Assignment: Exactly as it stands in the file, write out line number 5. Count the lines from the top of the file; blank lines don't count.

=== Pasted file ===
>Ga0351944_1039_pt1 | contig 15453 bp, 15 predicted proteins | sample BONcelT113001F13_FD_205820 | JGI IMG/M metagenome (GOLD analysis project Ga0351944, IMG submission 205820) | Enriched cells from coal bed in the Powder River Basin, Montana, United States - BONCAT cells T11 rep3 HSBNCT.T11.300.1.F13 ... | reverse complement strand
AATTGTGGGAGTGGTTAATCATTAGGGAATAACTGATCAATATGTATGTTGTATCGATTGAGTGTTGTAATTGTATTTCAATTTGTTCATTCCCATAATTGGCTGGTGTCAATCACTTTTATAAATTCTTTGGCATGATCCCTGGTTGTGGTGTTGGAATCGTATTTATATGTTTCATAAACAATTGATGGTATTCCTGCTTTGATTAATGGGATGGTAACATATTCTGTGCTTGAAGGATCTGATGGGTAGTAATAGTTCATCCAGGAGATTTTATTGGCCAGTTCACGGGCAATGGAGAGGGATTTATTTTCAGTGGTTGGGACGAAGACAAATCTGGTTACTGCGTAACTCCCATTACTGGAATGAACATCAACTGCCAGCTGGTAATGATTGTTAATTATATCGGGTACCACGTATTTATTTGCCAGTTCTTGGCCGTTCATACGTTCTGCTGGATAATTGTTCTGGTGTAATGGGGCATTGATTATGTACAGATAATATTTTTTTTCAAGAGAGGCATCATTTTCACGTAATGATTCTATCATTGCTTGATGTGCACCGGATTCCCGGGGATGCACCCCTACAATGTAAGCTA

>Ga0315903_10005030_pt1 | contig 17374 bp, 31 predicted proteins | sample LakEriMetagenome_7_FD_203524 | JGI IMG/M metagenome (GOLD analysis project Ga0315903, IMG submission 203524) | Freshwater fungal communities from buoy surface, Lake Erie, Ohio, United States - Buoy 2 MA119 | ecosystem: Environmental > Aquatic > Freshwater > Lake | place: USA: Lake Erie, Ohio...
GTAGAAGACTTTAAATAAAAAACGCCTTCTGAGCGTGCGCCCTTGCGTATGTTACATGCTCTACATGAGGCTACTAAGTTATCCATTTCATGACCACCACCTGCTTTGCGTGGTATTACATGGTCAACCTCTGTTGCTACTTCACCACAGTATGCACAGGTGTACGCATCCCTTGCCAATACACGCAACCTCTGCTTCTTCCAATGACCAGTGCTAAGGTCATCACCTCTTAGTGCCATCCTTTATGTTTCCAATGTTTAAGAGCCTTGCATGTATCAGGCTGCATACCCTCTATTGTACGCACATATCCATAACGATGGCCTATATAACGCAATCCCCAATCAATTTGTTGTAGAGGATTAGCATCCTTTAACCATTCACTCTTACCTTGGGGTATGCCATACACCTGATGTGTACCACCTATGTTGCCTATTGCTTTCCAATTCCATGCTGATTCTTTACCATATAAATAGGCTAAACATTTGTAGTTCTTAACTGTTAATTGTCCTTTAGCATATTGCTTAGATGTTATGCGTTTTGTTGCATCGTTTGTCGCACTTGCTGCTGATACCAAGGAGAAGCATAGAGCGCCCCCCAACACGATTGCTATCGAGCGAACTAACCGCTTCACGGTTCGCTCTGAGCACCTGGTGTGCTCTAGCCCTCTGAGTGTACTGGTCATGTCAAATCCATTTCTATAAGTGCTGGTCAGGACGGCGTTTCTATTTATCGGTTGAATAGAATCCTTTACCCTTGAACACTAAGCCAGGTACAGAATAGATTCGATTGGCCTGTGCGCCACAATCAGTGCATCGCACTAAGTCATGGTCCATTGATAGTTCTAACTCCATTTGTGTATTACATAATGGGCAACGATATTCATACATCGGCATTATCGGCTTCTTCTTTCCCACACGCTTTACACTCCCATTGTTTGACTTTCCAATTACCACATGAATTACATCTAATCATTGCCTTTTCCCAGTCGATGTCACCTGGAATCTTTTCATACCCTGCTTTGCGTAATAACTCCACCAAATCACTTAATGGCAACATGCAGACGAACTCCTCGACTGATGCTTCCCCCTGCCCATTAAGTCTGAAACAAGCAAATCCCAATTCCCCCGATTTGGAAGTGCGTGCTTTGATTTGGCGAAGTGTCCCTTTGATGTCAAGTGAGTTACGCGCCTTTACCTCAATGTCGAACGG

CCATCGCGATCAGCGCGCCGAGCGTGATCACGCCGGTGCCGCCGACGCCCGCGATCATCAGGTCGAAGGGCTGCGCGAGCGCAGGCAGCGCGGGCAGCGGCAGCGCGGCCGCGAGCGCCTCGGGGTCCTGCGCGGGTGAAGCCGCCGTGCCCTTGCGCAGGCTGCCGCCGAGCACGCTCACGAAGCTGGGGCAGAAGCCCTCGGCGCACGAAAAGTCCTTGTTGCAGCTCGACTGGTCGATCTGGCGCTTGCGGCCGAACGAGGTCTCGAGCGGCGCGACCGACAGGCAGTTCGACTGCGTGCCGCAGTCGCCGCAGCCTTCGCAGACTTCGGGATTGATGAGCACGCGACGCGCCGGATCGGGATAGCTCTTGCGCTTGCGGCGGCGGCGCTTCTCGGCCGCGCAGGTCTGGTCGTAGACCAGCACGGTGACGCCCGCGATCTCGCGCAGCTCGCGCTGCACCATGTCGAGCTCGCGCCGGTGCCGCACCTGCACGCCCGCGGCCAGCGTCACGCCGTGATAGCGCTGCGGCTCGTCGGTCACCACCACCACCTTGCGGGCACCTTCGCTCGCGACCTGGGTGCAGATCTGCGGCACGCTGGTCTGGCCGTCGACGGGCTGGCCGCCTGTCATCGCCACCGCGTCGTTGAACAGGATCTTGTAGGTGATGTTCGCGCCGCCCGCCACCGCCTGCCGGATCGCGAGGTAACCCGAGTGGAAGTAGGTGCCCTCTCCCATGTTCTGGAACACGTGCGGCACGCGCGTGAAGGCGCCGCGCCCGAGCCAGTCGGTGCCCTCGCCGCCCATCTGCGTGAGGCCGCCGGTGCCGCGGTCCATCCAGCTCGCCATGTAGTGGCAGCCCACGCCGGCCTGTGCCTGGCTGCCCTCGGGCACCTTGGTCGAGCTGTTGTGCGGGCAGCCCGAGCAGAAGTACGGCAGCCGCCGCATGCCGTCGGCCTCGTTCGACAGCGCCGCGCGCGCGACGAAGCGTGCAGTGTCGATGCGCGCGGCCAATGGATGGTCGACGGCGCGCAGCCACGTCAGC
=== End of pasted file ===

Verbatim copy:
CCATCGCGATCAGCGCGCCGAGCGTGATCACGCCGGTGCCGCCGACGCCCGCGATCATCAGGTCGAAGGGCTGCGCGAGCGCAGGCAGCGCGGGCAGCGGCAGCGCGGCCGCGAGCGCCTCGGGGTCCTGCGCGGGTGAAGCCGCCGTGCCCTTGCGCAGGCTGCCGCCGAGCACGCTCACGAAGCTGGGGCAGAAGCCCTCGGCGCACGAAAAGTCCTTGTTGCAGCTCGACTGGTCGATCTGGCGCTTGCGGCCGAACGAGGTCTCGAGCGGCGCGACCGACAGGCAGTTCGACTGCGTGCCGCAGTCGCCGCAGCCTTCGCAGACTTCGGGATTGATGAGCACGCGACGCGCCGGATCGGGATAGCTCTTGCGCTTGCGGCGGCGGCGCTTCTCGGCCGCGCAGGTCTGGTCGTAGACCAGCACGGTGACGCCCGCGATCTCGCGCAGCTCGCGCTGCACCATGTCGAGCTCGCGCCGGTGCCGCACCTGCACGCCCGCGGCCAGCGTCACGCCGTGATAGCGCTGCGGCTCGTCGGTCACCACCACCACCTTGCGGGCACCTTCGCTCGCGACCTGGGTGCAGATCTGCGGCACGCTGGTCTGGCCGTCGACGGGCTGGCCGCCTGTCATCGCCACCGCGTCGTTGAACAGGATCTTGTAGGTGATGTTCGCGCCGCCCGCCACCGCCTGCCGGATCGCGAGGTAACCCGAGTGGAAGTAGGTGCCCTCTCCCATGTTCTGGAACACGTGCGGCACGCGCGTGAAGGCGCCGCGCCCGAGCCAGTCGGTGCCCTCGCCGCCCATCTGCGTGAGGCCGCCGGTGCCGCGGTCCATCCAGCTCGCCATGTAGTGGCAGCCCACGCCGGCCTGTGCCTGGCTGCCCTCGGGCACCTTGGTCGAGCTGTTGTGCGGGCAGCCCGAGCAGAAGTACGGCAGCCGCCGCATGCCGTCGGCCTCGTTCGACAGCGCCGCGCGCGCGACGAAGCGTGCAGTGTCGATGCGCGCGGCCAATGGATGGTCGACGGCGCGCAGCCACGTCAGC